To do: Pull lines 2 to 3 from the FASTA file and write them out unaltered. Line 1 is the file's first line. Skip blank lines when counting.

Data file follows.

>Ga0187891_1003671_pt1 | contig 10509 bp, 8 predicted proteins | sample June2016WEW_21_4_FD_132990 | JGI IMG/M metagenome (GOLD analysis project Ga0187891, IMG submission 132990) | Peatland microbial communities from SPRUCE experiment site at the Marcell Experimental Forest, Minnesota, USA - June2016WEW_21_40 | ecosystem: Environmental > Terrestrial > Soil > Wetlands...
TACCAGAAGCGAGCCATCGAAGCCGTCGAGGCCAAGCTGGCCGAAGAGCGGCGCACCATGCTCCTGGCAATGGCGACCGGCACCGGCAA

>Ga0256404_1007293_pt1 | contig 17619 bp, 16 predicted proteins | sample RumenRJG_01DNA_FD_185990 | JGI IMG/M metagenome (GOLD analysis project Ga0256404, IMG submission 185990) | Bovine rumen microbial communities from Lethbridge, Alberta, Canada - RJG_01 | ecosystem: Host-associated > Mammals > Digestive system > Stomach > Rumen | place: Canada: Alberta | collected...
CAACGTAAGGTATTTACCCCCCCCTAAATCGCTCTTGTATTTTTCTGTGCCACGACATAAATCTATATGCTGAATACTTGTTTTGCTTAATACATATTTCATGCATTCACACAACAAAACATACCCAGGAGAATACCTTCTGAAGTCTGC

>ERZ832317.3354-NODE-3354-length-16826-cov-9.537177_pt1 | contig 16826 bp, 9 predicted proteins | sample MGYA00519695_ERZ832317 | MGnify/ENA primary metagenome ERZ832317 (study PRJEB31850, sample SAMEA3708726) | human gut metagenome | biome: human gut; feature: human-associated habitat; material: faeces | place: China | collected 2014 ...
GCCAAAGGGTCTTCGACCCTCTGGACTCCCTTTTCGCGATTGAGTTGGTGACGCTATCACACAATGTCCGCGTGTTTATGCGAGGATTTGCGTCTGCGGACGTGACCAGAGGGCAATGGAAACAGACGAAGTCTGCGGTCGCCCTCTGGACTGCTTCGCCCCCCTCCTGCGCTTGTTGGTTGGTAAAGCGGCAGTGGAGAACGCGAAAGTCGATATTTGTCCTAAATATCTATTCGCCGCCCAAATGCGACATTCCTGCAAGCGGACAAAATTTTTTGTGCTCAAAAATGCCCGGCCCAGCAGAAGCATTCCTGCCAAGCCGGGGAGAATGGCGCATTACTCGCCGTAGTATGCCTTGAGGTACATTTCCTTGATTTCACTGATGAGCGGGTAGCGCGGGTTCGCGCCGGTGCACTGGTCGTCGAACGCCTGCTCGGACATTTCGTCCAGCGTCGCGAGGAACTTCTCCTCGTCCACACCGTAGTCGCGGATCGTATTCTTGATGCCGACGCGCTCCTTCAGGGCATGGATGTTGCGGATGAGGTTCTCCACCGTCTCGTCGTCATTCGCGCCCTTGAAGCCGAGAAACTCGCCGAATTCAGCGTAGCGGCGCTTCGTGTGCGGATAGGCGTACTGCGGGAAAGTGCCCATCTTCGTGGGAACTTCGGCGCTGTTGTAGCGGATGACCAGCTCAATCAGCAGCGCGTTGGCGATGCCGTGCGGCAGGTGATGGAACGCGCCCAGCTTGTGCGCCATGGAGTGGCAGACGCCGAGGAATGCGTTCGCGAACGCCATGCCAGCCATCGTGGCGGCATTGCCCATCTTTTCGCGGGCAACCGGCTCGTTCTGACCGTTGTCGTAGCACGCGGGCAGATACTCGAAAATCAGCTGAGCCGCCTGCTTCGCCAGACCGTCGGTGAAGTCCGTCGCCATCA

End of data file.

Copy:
TACCAGAAGCGAGCCATCGAAGCCGTCGAGGCCAAGCTGGCCGAAGAGCGGCGCACCATGCTCCTGGCAATGGCGACCGGCACCGGCAA

>Ga0256404_1007293_pt1 | contig 17619 bp, 16 predicted proteins | sample RumenRJG_01DNA_FD_185990 | JGI IMG/M metagenome (GOLD analysis project Ga0256404, IMG submission 185990) | Bovine rumen microbial communities from Lethbridge, Alberta, Canada - RJG_01 | ecosystem: Host-associated > Mammals > Digestive system > Stomach > Rumen | place: Canada: Alberta | collected...